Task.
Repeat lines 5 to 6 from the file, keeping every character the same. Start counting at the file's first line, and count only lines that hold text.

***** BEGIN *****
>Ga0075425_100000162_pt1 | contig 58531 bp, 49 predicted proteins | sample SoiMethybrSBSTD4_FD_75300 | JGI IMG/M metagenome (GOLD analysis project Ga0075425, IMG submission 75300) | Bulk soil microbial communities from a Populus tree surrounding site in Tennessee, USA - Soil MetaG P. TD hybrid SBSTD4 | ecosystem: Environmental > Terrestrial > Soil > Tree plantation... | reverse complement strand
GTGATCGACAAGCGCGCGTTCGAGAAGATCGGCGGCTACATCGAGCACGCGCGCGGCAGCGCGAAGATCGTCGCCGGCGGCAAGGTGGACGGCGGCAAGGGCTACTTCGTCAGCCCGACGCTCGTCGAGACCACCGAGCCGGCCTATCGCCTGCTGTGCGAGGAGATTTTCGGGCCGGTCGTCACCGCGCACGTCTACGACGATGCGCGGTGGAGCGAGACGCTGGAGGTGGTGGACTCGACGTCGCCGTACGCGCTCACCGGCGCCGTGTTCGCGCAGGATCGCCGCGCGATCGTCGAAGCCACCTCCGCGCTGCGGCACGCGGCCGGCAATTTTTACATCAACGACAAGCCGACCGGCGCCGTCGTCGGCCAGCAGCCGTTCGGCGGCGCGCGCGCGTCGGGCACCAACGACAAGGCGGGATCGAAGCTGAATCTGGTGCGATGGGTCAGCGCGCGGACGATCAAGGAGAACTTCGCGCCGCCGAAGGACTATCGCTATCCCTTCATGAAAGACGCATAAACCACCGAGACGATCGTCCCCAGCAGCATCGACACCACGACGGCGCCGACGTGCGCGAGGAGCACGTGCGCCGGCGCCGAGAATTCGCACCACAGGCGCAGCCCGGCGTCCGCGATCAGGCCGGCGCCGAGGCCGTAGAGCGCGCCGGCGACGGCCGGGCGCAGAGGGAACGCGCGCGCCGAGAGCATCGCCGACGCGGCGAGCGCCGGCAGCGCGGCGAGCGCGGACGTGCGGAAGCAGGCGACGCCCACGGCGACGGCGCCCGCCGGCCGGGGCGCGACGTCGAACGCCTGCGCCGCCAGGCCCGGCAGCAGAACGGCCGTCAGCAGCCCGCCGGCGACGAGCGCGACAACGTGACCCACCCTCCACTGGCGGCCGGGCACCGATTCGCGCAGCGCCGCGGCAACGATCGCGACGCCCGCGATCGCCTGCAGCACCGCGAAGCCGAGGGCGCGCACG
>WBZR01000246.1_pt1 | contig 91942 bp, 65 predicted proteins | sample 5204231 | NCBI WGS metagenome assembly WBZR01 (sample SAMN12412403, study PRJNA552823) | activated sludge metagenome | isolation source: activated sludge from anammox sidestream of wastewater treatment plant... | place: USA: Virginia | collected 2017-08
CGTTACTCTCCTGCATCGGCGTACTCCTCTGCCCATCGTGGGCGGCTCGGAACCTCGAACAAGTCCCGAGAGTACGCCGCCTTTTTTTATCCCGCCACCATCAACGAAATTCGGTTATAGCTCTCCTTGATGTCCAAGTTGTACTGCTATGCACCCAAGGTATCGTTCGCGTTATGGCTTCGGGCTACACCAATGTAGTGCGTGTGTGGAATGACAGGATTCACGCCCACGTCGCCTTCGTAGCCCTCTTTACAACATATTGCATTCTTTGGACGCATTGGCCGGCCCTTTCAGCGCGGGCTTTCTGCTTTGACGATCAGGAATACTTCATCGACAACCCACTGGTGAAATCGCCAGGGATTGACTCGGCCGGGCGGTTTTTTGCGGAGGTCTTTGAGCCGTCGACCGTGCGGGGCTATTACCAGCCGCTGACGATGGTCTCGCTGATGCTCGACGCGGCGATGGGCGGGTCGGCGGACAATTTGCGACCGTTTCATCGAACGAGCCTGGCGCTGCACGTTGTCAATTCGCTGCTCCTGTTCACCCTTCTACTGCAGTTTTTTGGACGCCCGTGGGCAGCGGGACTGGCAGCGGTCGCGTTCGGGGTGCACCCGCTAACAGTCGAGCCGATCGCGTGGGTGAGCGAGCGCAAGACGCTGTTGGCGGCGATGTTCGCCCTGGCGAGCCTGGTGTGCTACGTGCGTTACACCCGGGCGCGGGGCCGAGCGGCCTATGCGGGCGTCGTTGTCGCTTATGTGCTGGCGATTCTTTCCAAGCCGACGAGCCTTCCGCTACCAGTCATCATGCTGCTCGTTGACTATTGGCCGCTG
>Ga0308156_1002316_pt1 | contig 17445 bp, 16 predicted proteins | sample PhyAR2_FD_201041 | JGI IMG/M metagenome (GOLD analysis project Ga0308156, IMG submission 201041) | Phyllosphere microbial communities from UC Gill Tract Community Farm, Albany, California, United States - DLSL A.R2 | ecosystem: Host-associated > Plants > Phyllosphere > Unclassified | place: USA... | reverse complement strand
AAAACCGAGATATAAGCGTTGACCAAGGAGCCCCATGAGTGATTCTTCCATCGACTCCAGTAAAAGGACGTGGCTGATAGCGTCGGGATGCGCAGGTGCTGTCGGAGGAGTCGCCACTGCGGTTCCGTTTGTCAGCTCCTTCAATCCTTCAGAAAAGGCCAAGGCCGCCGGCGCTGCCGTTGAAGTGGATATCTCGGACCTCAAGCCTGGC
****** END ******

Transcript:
>Ga0308156_1002316_pt1 | contig 17445 bp, 16 predicted proteins | sample PhyAR2_FD_201041 | JGI IMG/M metagenome (GOLD analysis project Ga0308156, IMG submission 201041) | Phyllosphere microbial communities from UC Gill Tract Community Farm, Albany, California, United States - DLSL A.R2 | ecosystem: Host-associated > Plants > Phyllosphere > Unclassified | place: USA... | reverse complement strand
AAAACCGAGATATAAGCGTTGACCAAGGAGCCCCATGAGTGATTCTTCCATCGACTCCAGTAAAAGGACGTGGCTGATAGCGTCGGGATGCGCAGGTGCTGTCGGAGGAGTCGCCACTGCGGTTCCGTTTGTCAGCTCCTTCAATCCTTCAGAAAAGGCCAAGGCCGCCGGCGCTGCCGTTGAAGTGGATATCTCGGACCTCAAGCCTGGC